The following is an article I wrote for LAKE Magazine’s July 2012 edition:
I have always been a nerd. My genes dictate it. In high school I was in all of the nerdy clubs: Don’t think Olympic sports; think Science Olympiad.
Now that I am in my adult years, this nerdliness is coming out in all kinds of ways. I guess one of the dorkiest hobbies I have is “birding.” I have tried to stay in the closet about this one for years, but I have reached the point in my life where I no longer have the energy to hide the fact that I like to sit on the back porch with binoculars and the Peterson Field Guide.
Perhaps the Holy Grail of birders, at least in North America, would be to spot the ivory-billed woodpecker. It’s known by a nickname that I now consider blasphemous, but it is roughly translated as “Boy Howdy Would You Look At The Size of That Woodpecker.” It is as big as a crow. It is red headed as the day is long, and has distinctly marked wings and bill. It is thought to be extinct in our continent, so to get a picture of one – to confirm they still exist here – would be the biggest ornithological event since the rescue of the California Condor.
I, of course, think I have spotted many over the years – like one time in the piney sand hills of north Florida, or when I’ve been hunting in south Montgomery County. Once, while driving around Lake Martin, I spent two hours chasing a likely one just outside of Tallassee off of Highway 229. I tromped down an Elmore County road with a 300-millimeter zoom lens on my camera and even got a decent shot. But that and every other time when I get back to my bird guide, I realize that I have only seen a mere pileated.
In 2006, I was turkey hunting in Texas and met a guy from a small town in Arkansas where scientists “think” they found an ivory-billed in a nearby state forest. Once word spread, pandemonium broke out. People flooded to the tiny hamlet. Birders, scientists and savvy capitalists descended upon Brinkley. They filled hotels, they hammered restaurants, they staked out the woods, they sold T-shirts – they even bought up tracts of land. In the end, they came away with a doubtful audio recording but no confirmation. The lesson? Caution. Be very careful when you think you have spotted a rare species.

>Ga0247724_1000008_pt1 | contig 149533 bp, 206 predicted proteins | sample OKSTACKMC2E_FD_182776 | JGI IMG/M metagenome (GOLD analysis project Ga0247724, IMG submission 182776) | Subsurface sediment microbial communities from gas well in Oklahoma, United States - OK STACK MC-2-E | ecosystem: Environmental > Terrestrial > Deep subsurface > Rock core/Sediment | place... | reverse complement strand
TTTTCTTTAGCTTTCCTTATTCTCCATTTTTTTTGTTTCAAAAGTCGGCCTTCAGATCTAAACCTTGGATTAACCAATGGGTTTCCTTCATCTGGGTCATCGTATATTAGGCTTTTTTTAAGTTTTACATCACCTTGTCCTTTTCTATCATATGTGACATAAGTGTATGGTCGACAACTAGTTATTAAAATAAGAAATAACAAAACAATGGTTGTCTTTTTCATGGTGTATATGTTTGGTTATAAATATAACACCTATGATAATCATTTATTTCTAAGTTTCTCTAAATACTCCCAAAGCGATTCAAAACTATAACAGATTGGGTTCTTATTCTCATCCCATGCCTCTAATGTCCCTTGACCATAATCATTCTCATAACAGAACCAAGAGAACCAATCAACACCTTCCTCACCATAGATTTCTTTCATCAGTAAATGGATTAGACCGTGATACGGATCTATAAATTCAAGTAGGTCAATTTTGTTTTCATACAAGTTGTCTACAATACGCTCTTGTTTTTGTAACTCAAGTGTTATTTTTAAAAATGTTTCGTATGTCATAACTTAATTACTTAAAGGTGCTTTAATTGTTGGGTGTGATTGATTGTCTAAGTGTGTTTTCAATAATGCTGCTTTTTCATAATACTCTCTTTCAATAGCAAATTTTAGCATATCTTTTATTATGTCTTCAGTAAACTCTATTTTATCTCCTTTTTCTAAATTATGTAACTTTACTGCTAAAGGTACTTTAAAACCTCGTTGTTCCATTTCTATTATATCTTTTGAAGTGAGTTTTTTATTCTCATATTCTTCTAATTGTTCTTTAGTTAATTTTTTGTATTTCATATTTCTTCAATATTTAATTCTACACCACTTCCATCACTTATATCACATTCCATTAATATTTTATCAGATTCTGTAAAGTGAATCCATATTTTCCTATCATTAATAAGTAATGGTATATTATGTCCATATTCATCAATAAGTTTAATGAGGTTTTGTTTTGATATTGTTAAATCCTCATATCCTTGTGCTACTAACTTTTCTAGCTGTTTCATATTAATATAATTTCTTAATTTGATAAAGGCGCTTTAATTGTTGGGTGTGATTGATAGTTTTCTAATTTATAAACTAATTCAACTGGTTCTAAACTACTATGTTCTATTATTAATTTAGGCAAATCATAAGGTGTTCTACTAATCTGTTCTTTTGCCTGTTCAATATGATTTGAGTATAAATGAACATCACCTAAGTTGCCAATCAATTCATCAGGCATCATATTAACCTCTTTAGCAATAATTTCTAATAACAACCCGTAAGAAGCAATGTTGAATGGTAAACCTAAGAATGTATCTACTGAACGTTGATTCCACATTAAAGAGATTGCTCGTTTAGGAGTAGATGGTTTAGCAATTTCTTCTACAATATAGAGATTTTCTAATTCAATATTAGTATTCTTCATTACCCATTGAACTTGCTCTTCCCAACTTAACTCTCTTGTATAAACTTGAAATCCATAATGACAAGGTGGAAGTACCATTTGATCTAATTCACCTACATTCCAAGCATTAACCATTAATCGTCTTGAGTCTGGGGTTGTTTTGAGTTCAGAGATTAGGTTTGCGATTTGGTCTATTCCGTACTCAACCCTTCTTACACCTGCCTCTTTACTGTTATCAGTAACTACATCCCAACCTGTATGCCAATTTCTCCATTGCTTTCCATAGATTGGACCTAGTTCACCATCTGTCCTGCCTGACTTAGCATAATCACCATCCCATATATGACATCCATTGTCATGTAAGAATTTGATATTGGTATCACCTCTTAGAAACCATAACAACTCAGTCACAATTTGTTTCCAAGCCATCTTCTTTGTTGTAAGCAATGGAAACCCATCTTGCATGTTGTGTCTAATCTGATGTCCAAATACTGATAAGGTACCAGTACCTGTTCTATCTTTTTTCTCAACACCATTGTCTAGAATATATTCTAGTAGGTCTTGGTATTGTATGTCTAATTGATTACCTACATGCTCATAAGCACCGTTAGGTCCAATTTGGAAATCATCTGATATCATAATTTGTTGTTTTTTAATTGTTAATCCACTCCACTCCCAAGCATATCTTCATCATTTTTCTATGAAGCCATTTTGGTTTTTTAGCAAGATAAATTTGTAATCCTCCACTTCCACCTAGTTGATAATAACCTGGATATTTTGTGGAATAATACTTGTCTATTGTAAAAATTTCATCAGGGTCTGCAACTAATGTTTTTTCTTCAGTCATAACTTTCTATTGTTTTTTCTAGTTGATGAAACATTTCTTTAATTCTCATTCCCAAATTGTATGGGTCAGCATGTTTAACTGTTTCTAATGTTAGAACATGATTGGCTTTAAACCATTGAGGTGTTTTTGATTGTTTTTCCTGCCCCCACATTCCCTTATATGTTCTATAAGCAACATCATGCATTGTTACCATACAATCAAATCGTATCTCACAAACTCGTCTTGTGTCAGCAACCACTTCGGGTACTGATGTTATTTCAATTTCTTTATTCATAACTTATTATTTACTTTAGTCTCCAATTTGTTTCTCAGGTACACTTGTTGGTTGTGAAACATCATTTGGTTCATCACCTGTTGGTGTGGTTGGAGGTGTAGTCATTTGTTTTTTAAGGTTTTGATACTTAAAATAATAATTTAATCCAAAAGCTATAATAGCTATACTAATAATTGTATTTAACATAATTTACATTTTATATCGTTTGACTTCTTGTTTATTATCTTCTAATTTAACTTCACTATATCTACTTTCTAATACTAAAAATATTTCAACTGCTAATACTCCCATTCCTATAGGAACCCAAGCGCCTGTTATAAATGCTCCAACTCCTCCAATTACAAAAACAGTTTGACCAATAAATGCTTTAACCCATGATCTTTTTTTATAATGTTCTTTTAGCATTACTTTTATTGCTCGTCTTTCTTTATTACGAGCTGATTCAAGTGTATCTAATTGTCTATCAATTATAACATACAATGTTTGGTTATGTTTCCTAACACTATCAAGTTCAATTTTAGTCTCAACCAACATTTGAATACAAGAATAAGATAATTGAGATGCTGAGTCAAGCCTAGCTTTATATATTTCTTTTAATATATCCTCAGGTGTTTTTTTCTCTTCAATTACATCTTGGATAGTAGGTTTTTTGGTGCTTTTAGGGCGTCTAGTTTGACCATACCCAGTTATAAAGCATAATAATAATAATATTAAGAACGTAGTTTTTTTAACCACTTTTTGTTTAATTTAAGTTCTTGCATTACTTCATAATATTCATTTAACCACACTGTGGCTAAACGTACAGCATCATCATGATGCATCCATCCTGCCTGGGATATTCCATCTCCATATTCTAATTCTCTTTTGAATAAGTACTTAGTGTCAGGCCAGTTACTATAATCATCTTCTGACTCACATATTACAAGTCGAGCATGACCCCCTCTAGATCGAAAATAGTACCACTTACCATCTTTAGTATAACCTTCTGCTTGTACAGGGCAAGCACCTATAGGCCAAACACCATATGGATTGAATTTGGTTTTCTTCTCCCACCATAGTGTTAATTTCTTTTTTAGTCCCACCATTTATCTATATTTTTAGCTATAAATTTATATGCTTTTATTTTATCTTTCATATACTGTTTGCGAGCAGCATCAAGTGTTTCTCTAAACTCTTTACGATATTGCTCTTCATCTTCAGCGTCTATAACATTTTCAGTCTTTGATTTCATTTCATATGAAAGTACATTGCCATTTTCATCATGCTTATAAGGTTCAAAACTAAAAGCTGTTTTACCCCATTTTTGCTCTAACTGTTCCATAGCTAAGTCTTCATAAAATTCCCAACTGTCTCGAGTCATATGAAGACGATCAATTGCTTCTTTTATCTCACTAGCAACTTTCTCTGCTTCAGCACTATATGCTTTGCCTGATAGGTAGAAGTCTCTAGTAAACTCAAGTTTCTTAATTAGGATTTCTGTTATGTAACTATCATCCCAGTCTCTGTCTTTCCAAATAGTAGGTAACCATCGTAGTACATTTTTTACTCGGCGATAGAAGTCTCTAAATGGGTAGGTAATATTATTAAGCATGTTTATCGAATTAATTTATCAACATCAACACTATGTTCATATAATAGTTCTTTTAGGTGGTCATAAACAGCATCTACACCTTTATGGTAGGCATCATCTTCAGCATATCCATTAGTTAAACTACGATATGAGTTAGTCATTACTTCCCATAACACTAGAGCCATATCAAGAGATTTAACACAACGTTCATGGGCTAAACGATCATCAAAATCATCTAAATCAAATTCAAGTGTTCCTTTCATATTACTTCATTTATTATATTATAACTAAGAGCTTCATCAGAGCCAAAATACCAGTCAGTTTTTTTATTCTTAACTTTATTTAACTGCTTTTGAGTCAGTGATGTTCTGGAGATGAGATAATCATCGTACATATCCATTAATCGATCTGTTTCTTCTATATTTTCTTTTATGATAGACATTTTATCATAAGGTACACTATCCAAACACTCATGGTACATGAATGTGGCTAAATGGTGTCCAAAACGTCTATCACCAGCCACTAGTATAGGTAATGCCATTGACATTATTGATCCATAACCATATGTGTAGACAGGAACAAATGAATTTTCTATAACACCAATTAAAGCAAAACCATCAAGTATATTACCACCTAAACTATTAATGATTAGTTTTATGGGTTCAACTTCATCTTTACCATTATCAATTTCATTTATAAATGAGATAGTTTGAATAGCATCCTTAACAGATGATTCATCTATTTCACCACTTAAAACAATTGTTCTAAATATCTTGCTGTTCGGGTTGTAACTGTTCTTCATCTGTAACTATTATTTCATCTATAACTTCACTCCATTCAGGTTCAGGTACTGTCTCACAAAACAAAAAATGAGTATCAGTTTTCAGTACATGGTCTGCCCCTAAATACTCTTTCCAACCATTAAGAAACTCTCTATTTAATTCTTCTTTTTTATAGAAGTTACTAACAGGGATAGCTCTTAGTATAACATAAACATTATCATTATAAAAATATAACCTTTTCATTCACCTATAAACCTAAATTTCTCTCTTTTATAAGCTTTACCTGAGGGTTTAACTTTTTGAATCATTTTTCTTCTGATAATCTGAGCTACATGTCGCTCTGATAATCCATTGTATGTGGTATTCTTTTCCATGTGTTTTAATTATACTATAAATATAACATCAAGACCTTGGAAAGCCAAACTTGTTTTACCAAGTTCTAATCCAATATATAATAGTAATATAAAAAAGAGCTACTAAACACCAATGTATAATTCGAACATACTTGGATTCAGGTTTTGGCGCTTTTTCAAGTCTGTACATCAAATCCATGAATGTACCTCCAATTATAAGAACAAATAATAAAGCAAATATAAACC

A house flipper is someone buys a house with no intention of ever spending the night there. Their goal is to buy it, fix it, sell it and forget it. Around Lake Martin, they most often do things like add a bedroom and bathroom. They might add central air conditioning if they need to, but you can bet they will add wood floors and the ubiquitous black granite counter tops with stainless appliances.
House flippers exist everywhere, obviously. Sometimes they have been blamed for the housing bubble, as callous profiteers who “bid up prices” just to rake in the dough. Hogwash, of course. The bubble was too big to blame on one section of the industry. It had plenty of guilt to go around. No one group was totally innocent, including us real estate agents. So don’t be a hater. Flippers are a good thing, a necessary element in any industry, a part of the circle of life – Hakuna Matata and all of that. I, for one, am glad to see a successful flip here and there in the Lake Martin real estate market. I take it as a positive sign, yet another indicator that the freeze has thawed for good.
I cringe with this announcement, however, I loathe suggesting anything that might be interpreted by sellers as their chance to jack their prices back up. I don’t want everyone to become armchair developers again like they did in 2005-2007. If you don’t do this for a living, don’t do it at the lake.
To buyers, I say this loudly – do not think of your purchase as an “investment.” Do not make the mistake of those in the past that thought in terms of rate of return. A lake home is a home – not your 401k. If you buy one and spend $15,000 making improvements over the course of one month, it is not magically worth $100,000 more than the day you bought it. Everyone gets HGTV. Everyone has cute ideas. Everyone knows someone in the construction industry who will give them a deal. Don’t be tempted by that siren.
So if, in the coming months, you hear about a successful Lake Martin flipper, don’t believe it until you see it. If you see one, smile and let it warm your heart, but don’t get any big ideas. The mere existence of one or two successful flippers does not mean the roaring times are back. They are just the first purple martin to reach Lake Martin in February – a reminder of a healthy ecosystem, not evidence of a free for all.
On the other hand, if you see an ivory-billed woodpecker, take a picture, and then call me. But only me! And if you’d like to talk about Lake Martin real estate, please give me a call: (334) 221-5862. I’d love to be your realtor.